Results: In total, 53 patients (age 63.0 ± 9.3 years, 68% male, CHA₂DS₂-VASc [congestive heart failure, hypertension, age ≥75 years, diabetes mellitus, stroke/transient ischemic attack, vascular disease, age 65 to 74 years, sex category] score 2.8 ± 1.6, left ventricular ejection fraction 46 ± 15%) underwent ablation with DTIs (75% bivalirudin, 25% argatroban) due to heparin contraindication(s) (72% heparin-induced thrombocytopenia, 21% heparin allergy, 4% protamine reaction, and 4% religious reasons). The patient's usual oral anticoagulant was continued without interruption in 69%. Procedures were performed for atrial fibrillation (64%) or ventricular tachycardia/premature ventricular contractions (36%). Transseptal puncture was undertaken in 81%, and a contact force-sensing catheter was used in 70%. Vascular ultrasound was used in 71%, and femoral arterial access was gained in 36%. A bolus followed by infusion was used in all but 4 cases, and activated clotting time was monitored peri-procedurally in 72%, with 32% receiving additional boluses. Procedure duration was 216 ± 116 min, and ablation time was 51 ± 22 min. No major bleeding or embolic complications were observed. Four patients had minor self-limiting bleeding complications, including a small pericardial effusion (<1 cm), a small groin hematoma, and hematuria.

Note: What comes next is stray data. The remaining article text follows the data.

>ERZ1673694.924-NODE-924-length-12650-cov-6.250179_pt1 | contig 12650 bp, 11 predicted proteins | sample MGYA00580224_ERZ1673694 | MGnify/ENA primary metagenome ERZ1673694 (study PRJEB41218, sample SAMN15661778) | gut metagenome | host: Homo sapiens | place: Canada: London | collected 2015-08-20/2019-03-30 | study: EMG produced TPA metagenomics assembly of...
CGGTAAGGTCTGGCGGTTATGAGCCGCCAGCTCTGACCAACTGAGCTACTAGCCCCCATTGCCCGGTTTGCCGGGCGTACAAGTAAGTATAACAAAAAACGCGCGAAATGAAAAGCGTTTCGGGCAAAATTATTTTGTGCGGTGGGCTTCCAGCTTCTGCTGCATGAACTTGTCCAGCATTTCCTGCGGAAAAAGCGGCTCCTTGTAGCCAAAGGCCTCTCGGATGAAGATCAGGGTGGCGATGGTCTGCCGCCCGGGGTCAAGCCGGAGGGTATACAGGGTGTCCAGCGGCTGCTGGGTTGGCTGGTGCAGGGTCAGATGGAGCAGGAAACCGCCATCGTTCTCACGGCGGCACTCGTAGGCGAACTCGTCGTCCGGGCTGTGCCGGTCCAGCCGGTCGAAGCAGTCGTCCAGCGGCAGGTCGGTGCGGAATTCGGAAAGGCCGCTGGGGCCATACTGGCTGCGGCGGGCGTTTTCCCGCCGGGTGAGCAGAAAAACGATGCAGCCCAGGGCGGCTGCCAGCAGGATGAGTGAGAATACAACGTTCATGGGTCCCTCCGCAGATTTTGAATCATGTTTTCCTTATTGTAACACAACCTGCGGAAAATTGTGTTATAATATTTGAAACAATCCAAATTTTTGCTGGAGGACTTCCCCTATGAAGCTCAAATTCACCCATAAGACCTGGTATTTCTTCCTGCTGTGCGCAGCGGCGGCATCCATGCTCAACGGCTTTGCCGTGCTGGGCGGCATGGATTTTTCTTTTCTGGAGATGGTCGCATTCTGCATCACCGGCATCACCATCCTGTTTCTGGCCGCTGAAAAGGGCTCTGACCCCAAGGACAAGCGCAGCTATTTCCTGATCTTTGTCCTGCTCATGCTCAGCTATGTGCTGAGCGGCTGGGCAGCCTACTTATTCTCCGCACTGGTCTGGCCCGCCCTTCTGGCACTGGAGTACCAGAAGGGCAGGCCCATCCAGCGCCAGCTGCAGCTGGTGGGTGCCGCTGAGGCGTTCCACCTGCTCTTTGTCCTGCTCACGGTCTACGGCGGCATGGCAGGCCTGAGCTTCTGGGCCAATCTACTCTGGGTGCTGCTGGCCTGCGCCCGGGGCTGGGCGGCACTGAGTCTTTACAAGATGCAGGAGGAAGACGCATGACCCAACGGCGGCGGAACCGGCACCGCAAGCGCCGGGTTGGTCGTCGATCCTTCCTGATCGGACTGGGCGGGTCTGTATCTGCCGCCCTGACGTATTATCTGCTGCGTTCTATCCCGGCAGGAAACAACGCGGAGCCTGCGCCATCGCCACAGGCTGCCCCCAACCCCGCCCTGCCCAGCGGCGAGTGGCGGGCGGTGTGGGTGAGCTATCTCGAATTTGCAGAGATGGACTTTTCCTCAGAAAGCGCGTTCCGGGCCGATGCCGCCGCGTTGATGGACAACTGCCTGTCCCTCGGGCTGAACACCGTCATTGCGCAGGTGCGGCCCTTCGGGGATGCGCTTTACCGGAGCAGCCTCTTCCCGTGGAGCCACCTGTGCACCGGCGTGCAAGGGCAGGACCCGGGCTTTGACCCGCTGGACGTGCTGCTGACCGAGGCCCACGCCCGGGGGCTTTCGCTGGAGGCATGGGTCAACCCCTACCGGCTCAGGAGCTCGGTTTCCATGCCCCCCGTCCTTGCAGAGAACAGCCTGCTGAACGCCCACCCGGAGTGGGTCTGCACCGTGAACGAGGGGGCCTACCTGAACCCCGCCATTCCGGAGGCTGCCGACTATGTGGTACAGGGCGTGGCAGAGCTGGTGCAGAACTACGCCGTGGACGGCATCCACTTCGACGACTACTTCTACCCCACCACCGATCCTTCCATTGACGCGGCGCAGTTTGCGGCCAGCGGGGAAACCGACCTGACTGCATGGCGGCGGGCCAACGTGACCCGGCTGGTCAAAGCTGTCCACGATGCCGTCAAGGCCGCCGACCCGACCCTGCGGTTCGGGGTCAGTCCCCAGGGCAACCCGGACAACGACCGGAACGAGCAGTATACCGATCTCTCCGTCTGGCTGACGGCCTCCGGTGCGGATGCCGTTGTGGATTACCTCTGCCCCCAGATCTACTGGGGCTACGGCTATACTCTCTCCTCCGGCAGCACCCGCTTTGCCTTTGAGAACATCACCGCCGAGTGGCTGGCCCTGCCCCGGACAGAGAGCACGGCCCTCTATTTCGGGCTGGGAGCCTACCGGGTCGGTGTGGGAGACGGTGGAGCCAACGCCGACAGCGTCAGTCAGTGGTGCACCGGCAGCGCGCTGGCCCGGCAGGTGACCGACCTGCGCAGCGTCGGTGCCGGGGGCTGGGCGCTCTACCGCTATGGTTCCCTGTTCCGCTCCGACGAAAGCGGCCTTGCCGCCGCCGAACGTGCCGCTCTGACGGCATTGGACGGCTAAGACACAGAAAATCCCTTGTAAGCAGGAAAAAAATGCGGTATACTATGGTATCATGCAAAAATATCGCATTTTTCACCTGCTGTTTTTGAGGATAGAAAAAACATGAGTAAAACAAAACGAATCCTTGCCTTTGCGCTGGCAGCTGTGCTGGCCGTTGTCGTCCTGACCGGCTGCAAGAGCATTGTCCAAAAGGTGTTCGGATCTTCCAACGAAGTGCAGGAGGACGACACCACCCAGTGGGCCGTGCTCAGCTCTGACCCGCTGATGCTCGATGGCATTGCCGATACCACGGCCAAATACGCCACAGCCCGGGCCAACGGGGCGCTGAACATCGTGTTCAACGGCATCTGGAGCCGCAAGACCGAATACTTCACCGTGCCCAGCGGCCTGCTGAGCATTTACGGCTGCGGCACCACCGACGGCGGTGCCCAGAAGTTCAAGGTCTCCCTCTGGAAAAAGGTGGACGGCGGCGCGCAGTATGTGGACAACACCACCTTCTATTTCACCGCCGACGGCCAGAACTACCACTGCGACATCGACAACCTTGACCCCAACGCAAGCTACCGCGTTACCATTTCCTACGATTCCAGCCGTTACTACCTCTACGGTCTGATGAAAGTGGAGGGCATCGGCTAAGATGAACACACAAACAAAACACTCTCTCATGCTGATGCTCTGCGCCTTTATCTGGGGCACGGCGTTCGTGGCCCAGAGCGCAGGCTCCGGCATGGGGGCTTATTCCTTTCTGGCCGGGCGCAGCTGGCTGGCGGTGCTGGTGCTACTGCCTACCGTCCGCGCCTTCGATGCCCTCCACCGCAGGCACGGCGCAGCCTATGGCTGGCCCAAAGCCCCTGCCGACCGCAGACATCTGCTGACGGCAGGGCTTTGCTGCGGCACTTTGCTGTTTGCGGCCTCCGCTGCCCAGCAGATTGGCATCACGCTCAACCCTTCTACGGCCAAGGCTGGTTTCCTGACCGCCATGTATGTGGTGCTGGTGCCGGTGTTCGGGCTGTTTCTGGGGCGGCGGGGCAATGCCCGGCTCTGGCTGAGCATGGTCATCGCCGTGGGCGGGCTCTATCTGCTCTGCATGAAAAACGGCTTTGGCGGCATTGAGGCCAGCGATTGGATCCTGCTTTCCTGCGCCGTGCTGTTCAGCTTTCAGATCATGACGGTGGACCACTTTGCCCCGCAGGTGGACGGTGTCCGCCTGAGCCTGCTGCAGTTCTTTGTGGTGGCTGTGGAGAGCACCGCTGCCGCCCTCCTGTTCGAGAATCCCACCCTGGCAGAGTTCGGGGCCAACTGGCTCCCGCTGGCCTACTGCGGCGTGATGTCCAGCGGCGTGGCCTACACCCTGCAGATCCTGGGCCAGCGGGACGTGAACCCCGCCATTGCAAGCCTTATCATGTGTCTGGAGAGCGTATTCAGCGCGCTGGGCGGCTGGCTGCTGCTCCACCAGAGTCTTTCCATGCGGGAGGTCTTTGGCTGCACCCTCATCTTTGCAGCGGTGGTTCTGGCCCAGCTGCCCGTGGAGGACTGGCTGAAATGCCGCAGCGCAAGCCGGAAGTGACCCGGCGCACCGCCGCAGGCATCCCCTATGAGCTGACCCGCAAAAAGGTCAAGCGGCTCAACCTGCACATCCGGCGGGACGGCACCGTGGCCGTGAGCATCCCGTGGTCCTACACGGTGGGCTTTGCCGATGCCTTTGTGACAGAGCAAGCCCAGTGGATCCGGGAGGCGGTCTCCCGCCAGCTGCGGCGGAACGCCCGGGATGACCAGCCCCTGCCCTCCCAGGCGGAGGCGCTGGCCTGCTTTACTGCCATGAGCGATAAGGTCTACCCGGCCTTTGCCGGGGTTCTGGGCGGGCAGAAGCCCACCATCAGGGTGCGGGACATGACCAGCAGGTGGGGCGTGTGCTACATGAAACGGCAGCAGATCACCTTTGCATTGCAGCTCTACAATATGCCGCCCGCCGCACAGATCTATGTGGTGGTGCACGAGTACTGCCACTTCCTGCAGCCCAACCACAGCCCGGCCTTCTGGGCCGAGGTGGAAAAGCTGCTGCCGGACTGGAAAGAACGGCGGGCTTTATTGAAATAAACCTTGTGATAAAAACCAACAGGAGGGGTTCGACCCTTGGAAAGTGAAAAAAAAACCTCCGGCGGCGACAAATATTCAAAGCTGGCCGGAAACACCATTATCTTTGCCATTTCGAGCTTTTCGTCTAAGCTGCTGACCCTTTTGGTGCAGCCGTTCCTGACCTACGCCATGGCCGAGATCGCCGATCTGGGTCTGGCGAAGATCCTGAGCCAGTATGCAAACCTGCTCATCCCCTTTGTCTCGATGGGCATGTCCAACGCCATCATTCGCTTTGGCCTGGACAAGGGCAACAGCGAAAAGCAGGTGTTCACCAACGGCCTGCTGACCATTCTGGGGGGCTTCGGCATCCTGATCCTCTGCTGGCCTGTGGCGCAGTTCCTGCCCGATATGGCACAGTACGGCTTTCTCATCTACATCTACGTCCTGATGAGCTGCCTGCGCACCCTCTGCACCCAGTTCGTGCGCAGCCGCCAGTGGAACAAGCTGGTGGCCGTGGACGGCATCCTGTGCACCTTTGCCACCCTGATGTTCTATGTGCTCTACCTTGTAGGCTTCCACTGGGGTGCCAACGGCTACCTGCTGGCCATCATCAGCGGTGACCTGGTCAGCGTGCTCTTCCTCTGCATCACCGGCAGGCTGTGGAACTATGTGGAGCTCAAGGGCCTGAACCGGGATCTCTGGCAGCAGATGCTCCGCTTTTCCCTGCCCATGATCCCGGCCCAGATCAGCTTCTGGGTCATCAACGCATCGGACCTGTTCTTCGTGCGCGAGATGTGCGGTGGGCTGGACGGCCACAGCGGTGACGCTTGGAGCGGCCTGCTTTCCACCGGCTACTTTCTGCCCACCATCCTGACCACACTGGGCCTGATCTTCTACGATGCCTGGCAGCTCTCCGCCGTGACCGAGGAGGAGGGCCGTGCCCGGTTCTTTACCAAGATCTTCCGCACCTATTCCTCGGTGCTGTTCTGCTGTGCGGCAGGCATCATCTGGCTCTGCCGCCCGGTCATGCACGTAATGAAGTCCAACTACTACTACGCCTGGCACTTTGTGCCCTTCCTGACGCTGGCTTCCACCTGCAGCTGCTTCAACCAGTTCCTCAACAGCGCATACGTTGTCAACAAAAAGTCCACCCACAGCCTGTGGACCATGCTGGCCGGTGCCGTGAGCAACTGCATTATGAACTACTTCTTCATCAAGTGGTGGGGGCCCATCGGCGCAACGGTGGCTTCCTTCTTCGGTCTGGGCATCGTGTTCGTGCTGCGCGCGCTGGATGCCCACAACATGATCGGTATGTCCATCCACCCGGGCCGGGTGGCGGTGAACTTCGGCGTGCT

Conclusions: In this multicenter series, intravenous DTIs were safely used as an alternative to heparin for left-sided catheter ablation.
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http://dx.doi.org/10.1016/j.jacep.2019.12.003DOI Listing
May 2020

Trends in Successful Ablation Sites and Outcomes of Ablation for Idiopathic Outflow Tract Ventricular Arrhythmias.

JACC Clin Electrophysiol 2020 02 27;6(2):221-230. Epub 2019 Nov 27.

Cardiac Electrophysiology Section, Cardiovascular Division, Hospital of the University of Pennsylvania, Philadelphia, Pennsylvania, USA. Electronic address:

Objectives: This study sought to examine clinical characteristics of procedural and long-term outcomes in patients undergoing catheter ablation (CA) of outflow tract ventricular arrhythmias (OT-VAs) over 16 years.

Background: CA is an effective treatment strategy for OT-VAs.

Methods: Patients undergoing CA for OT-VAs from 1999 to 2015 were divided into 3 periods: 1999 to 2004 (early), 2005 to 2010 (middle), and 2011 to 2015 (recent). Successful ablation site (right ventricular OT, aortic cusps/left ventricular OT, or coronary venous system/epicardium), VA morphology (right bundle branch block or left bundle branch block), and acute and clinical success rates were assessed.